Canada’s Economic Sanctions: All Bark no Bite? Charges Dropped Against Halifax Man Accused of Violating Syrian Sanctions

February 10, 2021

Under Canada’s regime of economic sanctions, Nader Kalai, a businessman from Halifax was expected to be the first person to face a trial after violating Canada’s sanctions in Syria. However, the trial ended abruptly in January 2021 as the Crown declined to offer any evidence and asked the Court for an acquittal.

On May 24, 2011, Canada announced that targeted sanctions, in response to the humanitarian crises and resulting breach of international peace and security in the region, would be imposed against members of the current Syrian regime under the Special Economic Measures Act (SEMA). The Special Economic Measures (Syria) Regulations impose sanctions against members of the current Syrian regime. In addition to the restrictions on dealings with designated persons, the Regulations prohibit any person in Canada and any Canadian outside Canada to:

  • Import, purchase, acquire, carry or ship any goods, excluding food for human consumption, from Syria;
  • Provide or acquire financial services to, from or for the for the benefit of or on the direction or order of Syria or any person in Syria;
  • Invest in Syria;
  • Export, sell, supply or ship to Syria of goods, including technical data, used for monitoring telecommunications;
  • Export, sell, supply or ship luxury goods to Syria;
  • Export, sell, supply or ship goods listed in Schedule 2 of the Regulations, including any technical data related to such goods;
  • Causing, assisting or promoting prohibited activities is likewise prohibited.

As a backgrounder to the proceeding, Kalai was accused of violating SEMA and initially, his trial was set for May 2020. The hearing was then delayed to the following month as a result of the COVID-19 pandemic. The three-day trial starting on August 18, 2020, was to be judge-alone and much of it was to be done by video-conferencing. The trial was expected to be unique as only one person has been prosecuted under SEMA since its introduction in 1992 which at the time resulted in a guilty plea and a small fine for the accused, a company.

The accusations against Kalai of violating the measures imposed on Syria included making a payment of 15 million Syrian pounds (approximately C$140,000) to a company called Syrialink, a Syrian company, on November 27, 2013. The Crown alleged that the transaction took place when Kalai was in Canada.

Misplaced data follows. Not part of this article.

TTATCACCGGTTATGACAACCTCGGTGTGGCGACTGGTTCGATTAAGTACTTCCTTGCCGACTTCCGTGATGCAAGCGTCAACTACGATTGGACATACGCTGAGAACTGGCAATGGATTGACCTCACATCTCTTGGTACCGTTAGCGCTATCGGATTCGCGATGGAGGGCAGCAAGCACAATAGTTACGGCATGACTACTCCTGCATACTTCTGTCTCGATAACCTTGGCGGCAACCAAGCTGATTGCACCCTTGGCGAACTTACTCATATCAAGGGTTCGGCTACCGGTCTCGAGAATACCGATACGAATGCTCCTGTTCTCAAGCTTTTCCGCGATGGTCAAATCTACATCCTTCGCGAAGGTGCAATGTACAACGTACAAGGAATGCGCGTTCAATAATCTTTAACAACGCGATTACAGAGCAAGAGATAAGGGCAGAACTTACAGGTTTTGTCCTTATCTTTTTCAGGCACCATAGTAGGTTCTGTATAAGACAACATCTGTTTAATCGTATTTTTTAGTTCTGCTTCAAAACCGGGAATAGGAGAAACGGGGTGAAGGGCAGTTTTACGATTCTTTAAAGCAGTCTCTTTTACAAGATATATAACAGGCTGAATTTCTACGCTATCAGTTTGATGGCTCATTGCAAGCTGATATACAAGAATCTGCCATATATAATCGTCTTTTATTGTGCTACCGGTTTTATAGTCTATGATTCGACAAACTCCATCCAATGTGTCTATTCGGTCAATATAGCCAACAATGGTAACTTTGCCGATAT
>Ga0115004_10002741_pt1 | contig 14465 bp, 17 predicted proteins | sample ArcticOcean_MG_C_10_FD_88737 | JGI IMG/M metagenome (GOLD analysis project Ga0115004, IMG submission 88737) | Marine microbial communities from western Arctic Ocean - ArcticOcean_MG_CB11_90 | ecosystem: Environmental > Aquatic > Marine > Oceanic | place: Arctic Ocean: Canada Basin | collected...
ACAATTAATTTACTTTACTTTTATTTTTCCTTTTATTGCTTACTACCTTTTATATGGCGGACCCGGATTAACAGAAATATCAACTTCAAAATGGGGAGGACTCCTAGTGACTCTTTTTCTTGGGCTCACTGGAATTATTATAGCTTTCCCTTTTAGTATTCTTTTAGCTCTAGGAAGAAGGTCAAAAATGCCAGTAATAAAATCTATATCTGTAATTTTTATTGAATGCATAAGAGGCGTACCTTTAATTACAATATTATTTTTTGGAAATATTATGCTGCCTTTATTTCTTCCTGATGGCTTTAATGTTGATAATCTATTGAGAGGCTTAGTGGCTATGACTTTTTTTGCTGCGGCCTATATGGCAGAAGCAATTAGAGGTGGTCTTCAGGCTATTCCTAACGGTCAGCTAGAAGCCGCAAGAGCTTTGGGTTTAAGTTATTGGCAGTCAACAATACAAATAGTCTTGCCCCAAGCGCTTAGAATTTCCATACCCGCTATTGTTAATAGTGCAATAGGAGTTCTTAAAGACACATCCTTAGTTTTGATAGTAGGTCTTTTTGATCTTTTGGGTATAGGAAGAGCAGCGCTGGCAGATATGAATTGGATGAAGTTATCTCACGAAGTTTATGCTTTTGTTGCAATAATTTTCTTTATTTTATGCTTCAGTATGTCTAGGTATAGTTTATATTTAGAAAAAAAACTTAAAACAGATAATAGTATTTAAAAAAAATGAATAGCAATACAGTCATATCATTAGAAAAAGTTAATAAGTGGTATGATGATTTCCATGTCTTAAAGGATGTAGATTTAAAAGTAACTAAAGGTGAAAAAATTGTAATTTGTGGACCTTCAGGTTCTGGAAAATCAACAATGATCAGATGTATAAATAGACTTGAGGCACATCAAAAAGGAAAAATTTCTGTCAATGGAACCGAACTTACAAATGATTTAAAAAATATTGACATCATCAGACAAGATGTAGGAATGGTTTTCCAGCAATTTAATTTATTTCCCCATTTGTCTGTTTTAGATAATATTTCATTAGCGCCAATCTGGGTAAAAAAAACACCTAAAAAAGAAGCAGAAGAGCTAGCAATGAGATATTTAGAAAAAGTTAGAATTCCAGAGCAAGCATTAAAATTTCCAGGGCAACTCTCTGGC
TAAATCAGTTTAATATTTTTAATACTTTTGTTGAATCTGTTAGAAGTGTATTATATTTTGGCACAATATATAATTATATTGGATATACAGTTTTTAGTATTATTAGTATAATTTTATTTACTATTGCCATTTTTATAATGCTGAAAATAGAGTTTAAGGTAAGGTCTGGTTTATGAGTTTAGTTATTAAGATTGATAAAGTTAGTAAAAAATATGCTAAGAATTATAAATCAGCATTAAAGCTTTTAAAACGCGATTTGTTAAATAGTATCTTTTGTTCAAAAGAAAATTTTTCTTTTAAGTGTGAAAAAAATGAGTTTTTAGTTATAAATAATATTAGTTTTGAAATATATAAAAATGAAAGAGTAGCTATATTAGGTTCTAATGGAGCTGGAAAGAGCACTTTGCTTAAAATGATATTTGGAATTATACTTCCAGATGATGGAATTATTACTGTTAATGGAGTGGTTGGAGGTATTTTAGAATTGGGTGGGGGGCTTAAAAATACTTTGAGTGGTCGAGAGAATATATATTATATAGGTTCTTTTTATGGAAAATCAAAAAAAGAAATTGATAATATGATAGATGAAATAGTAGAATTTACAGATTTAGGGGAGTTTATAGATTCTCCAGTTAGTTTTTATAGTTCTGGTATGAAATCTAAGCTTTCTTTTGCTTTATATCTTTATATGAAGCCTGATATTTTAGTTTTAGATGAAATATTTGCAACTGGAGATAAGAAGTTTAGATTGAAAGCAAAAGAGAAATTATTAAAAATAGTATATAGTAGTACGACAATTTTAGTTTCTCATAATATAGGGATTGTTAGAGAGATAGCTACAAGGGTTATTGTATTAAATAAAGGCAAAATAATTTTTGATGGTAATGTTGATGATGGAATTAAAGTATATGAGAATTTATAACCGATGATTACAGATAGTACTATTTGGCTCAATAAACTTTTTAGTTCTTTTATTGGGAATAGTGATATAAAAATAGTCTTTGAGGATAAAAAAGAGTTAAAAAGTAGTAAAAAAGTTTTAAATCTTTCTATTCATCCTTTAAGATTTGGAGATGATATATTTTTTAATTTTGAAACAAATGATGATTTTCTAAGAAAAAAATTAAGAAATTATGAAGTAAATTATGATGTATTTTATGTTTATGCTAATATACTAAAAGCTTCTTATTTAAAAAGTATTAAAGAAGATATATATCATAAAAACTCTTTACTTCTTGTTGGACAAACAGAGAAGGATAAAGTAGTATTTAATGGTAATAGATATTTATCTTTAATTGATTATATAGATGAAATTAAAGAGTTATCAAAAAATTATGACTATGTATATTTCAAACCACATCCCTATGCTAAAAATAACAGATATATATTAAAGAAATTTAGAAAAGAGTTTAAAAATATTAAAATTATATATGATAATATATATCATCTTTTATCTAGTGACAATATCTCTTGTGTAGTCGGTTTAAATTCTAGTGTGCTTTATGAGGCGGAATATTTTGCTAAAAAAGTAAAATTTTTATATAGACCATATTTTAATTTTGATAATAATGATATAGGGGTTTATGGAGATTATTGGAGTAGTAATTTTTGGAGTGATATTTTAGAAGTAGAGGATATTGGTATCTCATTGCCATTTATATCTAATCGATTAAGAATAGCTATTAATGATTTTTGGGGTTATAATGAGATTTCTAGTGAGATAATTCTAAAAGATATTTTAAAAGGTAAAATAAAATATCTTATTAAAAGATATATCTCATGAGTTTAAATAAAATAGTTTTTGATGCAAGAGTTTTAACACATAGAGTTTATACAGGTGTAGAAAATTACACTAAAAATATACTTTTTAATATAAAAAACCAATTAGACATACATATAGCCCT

An earlier ruling by the Supreme Court of Nova Scotia shows that the presiding judge held that while the evidence before the Court was admissible, Crown had produced little or no evidence in support of the documents being admitted for the truth of their contents and the Crown did not meet the threshold for substantive reliability.

In June 2018, the Canada Border Services Agency (CBSA) laid the charges against Kalai for violating the Canadian sanctions regime. After a two-year-long investigation into Kalai, the CBSA claimed that he had misled Citizenship and Immigration Canada in acquisition of his status as a Canadian permanent resident. Had he been convicted, Kalai would have faced up to five years in prison.

Kalai, who has been placed under the European Union sanctions regime, was described by a European court as being a “leading businessperson operating in Syria with significant investments in the construction industry.”

The efficacy of the Canadian sanctions regime appears to be in stark contrast with respect to its American counterpart. The United States Department of Justice laid charges against three individuals, including two residents of Ontario, Canada in an indictment with conspiracy to export U.S. goods to Iran resulting in extra-territorial arrests (See, International Sanctions lead to charges being laid in Canada and Iran by US Authorities).

The lawyers at Tereposky & DeRose have significant experience in the design and implementation of sanctions-related compliance programs, including policies, procedures, employee training, and internal control mechanisms. They also regularly assist both Canadian and international businesses, financial institutions, and individuals with internal investigations when “red flags” appear and provide advice on compliance in these areas. Where breaches have occurred, they have worked closely with their clients in making voluntary disclosures and in engaging with the ensuing investigations conducted by the RCMP and Global Affairs Canada.


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